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Quiet Joys

September 4th, 2008 No comments

There's a quiet joy I think
to my father's jokes that are 
funny-but-not-really. I
don't talk
when he tells them, and I put 
a face of one not
too moved for laughter.
There's a quiet joy I think
most people miss
walking down the broken sidewalk
of my conifer forest. Along the road
there are anise plants
so completely ordinary with
their two white petals
in an axis. I
roll one bulb between my fingers
and take in a sweetness that
cannot be forgotten. 
There's a quiet joy to my stomping
along the path to my house 
impeded by roots and tiny
nuts that bulge into my soul
through the soles of my shoes.
There's a quiet joy to these things,
till you twist an ankle.

 

*I'm more like my father than I'm willing to admit, and I did twist an ankle that hurt quite a bit for a few weeks.

Categories: Nature, Poetry

Laid to Rest

September 2nd, 2008 No comments

My sweet:
All matters have been
Deliberately entombed
and it's a sealed deal.
We must not raise the dead.
Not like any of our best conjuring
could do the trick.
My heart,
if we buried a catatonic comatose
than a legitimate corpse
it'll awaken to a silken bed
and a comfortable pillow.
Quickly suffocated into eternal sleep
Would that it not manifest
through its wooden coffin,
like a ghost
or work through the peat
(and break packed dirt)
like a zombie.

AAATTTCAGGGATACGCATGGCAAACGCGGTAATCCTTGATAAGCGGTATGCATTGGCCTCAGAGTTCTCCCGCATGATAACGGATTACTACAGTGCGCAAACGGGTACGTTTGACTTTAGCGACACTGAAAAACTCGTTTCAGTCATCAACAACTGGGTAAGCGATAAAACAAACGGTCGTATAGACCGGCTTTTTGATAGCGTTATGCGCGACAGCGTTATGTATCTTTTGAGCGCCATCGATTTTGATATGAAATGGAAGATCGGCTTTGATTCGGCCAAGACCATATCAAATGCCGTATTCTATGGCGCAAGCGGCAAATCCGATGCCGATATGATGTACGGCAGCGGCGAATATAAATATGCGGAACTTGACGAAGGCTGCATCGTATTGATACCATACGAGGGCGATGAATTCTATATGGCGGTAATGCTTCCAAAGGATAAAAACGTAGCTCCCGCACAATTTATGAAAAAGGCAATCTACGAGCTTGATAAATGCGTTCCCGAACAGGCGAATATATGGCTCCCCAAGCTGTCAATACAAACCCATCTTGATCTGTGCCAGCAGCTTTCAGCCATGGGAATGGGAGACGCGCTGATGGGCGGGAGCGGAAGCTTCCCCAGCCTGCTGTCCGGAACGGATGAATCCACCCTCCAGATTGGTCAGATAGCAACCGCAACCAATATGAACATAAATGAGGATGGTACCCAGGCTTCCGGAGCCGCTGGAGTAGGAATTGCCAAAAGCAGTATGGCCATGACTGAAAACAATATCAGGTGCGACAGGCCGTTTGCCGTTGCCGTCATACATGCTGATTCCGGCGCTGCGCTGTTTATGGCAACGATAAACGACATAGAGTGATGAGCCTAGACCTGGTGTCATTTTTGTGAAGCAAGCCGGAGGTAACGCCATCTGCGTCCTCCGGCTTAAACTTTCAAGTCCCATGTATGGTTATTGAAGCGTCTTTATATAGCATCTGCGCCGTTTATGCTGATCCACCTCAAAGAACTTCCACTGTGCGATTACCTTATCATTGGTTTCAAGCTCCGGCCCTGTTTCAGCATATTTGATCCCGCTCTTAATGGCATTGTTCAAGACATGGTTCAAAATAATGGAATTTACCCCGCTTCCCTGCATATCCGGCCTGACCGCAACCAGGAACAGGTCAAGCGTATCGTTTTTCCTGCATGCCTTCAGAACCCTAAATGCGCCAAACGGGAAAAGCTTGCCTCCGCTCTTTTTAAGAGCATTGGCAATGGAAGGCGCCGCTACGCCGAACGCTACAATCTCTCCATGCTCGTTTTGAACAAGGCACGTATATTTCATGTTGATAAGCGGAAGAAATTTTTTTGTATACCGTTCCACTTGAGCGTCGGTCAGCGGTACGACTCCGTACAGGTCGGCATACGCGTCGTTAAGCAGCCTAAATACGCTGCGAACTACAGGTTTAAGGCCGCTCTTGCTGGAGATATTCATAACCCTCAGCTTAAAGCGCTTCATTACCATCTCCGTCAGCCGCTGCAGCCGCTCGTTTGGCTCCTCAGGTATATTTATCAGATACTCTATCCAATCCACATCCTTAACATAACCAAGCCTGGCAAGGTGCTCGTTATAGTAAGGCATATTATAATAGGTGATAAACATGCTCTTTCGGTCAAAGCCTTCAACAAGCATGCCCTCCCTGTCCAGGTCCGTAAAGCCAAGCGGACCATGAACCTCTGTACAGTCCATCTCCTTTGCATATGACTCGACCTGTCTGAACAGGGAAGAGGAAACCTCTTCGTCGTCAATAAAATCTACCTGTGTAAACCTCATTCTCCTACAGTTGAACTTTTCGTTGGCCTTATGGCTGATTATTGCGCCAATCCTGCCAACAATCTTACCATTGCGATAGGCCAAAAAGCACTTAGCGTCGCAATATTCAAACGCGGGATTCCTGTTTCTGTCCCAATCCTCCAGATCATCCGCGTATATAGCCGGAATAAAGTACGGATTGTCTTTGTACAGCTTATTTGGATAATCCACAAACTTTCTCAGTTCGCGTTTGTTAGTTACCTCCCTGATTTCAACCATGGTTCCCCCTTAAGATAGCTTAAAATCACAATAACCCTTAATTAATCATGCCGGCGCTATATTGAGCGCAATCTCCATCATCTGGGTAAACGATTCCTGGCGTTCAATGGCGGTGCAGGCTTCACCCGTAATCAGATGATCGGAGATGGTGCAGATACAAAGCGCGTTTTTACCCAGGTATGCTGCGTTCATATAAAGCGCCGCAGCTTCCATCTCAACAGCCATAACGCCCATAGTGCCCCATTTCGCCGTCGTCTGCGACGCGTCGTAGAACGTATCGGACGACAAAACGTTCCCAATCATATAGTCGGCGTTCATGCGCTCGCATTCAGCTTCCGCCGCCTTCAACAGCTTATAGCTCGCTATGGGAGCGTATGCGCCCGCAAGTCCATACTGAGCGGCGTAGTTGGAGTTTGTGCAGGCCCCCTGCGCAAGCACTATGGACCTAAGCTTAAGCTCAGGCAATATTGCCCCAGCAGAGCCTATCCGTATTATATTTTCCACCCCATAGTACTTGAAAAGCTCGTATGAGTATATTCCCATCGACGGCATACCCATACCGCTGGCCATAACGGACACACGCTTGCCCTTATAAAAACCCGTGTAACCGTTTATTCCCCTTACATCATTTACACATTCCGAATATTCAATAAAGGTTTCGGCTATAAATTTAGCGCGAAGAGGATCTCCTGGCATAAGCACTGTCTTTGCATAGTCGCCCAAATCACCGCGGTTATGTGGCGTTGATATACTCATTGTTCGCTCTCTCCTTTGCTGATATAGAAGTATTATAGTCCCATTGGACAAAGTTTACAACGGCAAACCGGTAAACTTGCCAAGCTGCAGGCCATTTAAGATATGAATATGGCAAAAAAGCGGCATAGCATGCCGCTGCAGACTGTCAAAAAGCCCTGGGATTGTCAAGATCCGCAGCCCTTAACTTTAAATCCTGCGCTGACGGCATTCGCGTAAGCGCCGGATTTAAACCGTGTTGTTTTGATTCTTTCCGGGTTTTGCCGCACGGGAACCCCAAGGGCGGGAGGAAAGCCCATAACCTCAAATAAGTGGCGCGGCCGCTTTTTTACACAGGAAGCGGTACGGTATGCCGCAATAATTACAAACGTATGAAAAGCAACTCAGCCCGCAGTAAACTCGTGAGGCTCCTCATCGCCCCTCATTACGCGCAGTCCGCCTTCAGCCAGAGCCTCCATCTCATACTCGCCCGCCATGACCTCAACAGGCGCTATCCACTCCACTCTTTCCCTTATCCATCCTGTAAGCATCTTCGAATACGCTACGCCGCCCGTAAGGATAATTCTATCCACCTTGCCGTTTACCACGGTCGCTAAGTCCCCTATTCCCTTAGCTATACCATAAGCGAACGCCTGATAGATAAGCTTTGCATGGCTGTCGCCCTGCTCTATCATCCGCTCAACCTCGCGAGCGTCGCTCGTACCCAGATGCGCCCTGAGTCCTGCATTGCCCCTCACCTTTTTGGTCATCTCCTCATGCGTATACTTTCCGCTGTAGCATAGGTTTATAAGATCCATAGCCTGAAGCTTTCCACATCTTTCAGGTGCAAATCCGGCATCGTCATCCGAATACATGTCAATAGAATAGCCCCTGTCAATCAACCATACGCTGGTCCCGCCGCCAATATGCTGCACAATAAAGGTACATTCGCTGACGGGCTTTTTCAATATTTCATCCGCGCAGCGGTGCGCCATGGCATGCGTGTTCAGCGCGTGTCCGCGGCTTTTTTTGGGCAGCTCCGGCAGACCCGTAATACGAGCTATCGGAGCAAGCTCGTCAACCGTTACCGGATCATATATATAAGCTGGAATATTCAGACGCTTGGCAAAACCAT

Yes, baby,
let us the skeletal remains
remain
or won't we come face to face
with Yorick. (And worms.)

*After a relationship has ended, resuscitating it can be like opening a can of worms.

Categories: Love, Poetry

Red Ant Queens

September 1st, 2008 2 comments

Mid Julys on alternate years
sometimes bring swarms of queen ants
out of their nests
for mating. It is the rainy season
in Guadalajara.
They are thumb-proportioned, 
devoid of wings
but with powerful mandibles
nail-sized. Thick bristles stick out 
of their backs
right behind the two black pearls
they have for eyes.
These are red ant queens, mind
that live under trees or moss or 
football fields
and are very scary. They
command armies of workers
that live to feed them. They are 
strong at their mouths 
and could surely cut
through flesh and arteries
and bone to the utter detachment 
of a pinky finger.
We eat them with tortillas, 
lightly roasted.

 

*I was seeking to build a particular description with a surprise ending, while commenting on a larger scale about our own species.

Categories: Guadalajara, Mexico, Nature, Poetry